With lean budgets, fewer [employees] and ever more burdensome security standards, the state realized it can no longer afford to have its agencies tackling security issues in silos.
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John Stehno, business analyst for solutions architecture, state of Oregon
Security specialists for the state of Oregon’s information systems have created a silo-busting IT security model for standardizing state agency compliance with Internal Revenue Service (IRS) requirements on managing federal tax data. The initiative could provide models — for example, a computer-based module for security training and certification -- for the way other governments, including the federal government, standardize compliance with regulations governing the use of sensitive data across large, complex enterprises, state officials said.
The IRS reports federal tax information (FTI) to a handful of Oregon state agencies, including the departments of Revenue, Employment, Justice and Human Services. Those agencies must comply with IRS’s daunting information security requirements, which are promulgated in the IRS’s 128-page Publication 1075, “Tax Information Security Guidelines for Federal, State and Local Agencies” (.pdf)
The document requires, for instance, that all FTI data in transit be encrypted when moving across an agency’s wide area network and within its local area network. That data must be protected by using National Institute of Standards and Technology Federal Information Processing Standard (FIPS) 140-2 validated cryptographic modules (.pdf), according to Publication 1075.
Until recently, Oregon’s state agencies struggled individually to comply and keep up with the IRS’s FTI security requirements. “With lean budgets, fewer [employees] and ever more burdensome security standards, the state realized it can no longer afford to have its agencies tackling security issues in silos,” said John Stehno, a business analyst for solutions architecture in Oregon’s state data center.
About a year ago, officials from the data center, the Enterprise Security Office, the FTI-affected agencies, and other agencies formed an FTI Joint-Agency Security Committee to standardize IRS compliance across the state government. Among other efforts, the committee is generating statewide policies for compliance with Publication 1075 to “ensure the entire state is on the same security page, shooting at the same security target” and to minimize “reinventing the wheel” for each agency, Stehno said.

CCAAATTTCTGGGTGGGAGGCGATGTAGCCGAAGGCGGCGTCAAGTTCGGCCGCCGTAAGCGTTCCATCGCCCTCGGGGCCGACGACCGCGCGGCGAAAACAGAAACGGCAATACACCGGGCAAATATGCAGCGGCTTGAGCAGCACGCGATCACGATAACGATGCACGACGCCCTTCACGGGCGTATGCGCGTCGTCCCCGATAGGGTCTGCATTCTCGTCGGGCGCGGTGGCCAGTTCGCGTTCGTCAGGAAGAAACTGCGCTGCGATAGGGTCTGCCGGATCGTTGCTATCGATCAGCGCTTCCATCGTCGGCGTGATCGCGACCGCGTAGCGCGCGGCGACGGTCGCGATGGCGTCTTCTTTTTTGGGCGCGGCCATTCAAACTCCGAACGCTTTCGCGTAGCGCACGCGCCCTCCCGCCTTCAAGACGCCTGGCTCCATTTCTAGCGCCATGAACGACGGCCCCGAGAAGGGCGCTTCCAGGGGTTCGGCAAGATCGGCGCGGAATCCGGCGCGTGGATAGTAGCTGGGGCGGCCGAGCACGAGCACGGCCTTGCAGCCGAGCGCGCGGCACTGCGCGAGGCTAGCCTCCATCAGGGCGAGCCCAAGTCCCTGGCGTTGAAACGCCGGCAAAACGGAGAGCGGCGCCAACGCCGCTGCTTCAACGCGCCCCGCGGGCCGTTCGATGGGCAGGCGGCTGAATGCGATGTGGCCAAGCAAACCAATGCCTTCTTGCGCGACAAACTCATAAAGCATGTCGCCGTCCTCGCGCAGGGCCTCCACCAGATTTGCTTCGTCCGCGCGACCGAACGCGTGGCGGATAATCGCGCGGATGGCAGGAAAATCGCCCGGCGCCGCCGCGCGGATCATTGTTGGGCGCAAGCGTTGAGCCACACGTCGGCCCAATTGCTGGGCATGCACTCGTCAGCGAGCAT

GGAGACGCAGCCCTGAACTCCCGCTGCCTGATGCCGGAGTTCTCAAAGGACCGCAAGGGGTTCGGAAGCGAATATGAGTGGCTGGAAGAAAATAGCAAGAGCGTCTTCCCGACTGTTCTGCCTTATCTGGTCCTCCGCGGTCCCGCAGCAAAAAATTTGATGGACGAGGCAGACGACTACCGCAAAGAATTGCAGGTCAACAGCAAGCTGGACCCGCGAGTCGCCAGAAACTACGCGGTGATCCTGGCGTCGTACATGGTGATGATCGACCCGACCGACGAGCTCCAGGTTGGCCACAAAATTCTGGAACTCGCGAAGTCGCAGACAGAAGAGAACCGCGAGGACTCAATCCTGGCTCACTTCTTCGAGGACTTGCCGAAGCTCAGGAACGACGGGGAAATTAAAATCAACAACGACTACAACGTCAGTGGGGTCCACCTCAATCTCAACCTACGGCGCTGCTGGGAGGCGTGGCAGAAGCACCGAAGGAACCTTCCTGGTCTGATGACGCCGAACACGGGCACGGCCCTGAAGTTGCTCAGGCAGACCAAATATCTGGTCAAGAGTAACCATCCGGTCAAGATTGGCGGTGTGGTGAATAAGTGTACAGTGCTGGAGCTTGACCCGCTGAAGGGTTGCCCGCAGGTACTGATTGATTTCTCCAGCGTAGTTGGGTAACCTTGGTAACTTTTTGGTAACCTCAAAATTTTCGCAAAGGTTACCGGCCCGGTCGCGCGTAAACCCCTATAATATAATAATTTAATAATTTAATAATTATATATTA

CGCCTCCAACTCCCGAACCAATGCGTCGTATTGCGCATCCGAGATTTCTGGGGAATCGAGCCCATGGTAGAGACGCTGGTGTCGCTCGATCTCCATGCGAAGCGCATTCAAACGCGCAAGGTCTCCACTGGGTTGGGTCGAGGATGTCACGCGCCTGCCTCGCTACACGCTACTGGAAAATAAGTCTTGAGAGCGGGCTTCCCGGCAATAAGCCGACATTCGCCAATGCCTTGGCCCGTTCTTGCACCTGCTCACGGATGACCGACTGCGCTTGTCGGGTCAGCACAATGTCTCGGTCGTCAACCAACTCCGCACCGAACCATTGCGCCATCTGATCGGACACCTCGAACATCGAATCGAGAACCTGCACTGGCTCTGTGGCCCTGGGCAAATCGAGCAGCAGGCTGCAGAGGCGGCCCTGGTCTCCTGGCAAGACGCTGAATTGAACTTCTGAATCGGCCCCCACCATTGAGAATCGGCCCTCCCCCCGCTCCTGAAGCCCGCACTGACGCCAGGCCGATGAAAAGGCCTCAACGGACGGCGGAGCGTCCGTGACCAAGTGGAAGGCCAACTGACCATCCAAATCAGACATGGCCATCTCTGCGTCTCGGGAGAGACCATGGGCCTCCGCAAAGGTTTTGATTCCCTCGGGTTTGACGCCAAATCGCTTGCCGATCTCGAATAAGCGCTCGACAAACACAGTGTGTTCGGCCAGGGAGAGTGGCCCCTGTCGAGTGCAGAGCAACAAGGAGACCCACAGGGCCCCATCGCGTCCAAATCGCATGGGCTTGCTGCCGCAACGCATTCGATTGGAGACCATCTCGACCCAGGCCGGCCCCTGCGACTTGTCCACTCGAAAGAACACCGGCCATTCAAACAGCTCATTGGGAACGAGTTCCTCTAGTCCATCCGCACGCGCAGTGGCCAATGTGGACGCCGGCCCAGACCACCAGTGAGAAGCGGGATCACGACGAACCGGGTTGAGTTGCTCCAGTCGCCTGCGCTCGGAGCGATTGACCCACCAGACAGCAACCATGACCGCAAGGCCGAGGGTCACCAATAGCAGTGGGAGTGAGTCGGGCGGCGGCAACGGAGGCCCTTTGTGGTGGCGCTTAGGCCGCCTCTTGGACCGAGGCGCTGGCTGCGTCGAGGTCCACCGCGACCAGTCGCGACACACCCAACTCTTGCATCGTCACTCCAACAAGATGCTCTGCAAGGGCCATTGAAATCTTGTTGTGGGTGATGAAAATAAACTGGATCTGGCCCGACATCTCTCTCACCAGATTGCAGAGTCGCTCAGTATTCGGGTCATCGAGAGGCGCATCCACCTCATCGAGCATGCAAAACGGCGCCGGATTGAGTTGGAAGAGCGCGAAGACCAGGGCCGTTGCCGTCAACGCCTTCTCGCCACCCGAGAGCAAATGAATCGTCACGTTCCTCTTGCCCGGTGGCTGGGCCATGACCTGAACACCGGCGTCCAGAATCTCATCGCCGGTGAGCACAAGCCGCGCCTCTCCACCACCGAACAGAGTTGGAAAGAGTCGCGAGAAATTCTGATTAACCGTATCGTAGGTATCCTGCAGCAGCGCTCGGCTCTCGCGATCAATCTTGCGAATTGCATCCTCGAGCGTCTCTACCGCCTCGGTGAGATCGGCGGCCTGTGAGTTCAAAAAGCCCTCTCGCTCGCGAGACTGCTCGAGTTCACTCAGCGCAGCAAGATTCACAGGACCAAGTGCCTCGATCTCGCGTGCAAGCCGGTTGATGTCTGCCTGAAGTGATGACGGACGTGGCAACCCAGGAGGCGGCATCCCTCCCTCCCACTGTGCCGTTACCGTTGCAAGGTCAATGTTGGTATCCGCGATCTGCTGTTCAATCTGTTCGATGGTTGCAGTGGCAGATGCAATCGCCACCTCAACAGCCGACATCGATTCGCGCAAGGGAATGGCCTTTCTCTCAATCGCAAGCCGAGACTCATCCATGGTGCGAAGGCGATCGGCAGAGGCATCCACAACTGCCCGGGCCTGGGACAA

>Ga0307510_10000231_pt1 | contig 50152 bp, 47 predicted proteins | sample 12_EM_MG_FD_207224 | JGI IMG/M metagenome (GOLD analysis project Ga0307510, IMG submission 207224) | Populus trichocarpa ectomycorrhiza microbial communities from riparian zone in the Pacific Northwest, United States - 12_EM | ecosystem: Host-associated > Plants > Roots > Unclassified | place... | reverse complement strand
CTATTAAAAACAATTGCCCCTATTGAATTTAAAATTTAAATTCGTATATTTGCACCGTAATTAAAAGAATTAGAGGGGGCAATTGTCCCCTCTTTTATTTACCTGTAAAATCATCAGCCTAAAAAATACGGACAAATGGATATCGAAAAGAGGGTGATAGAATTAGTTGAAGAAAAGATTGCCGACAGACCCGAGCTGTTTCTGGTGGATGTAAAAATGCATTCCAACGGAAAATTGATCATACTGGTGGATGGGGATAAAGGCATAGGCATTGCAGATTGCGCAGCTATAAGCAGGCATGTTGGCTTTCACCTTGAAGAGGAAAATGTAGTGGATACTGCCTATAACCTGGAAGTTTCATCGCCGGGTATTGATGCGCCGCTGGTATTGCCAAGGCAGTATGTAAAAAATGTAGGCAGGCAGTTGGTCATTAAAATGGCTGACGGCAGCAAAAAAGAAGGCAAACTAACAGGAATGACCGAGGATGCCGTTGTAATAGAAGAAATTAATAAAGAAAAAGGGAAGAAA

A key product of the state’s cross-government collaboration is a technical training and certification module for FTI compliance. Every state employee or contractor who is exposed to federal tax information, no matter which agency he or she works for, will be required to use the module and achieve certification, Stehno said.
The module, which contains about a half hour of intensive training on IRS requirements relating to FTI, concludes with a certification test. “Because it will be in a computer-based module, we’ll be able to track who’s taken it and whether they passed or not,” said Theresa Masse, the state’s chief information security officer, manager of the Enterprise Security Office and chairwoman of the FTI joint-agency committee. “So it will be auditable and we can show the results to the IRS. I think the IRS will appreciate that because they’re all about auditing and records.”
The module will be released once it has undergone pilot testing and gets the stamp of approval from the IRS, which is currently reviewing it. “The IRS is pretty clear about the need for training [on handling FTI], who needs to have it and the training it needs to cover,” Masse said. “We’re waiting for the IRS to [complete the review] and see whether they have any recommendations that we need to incorporate.”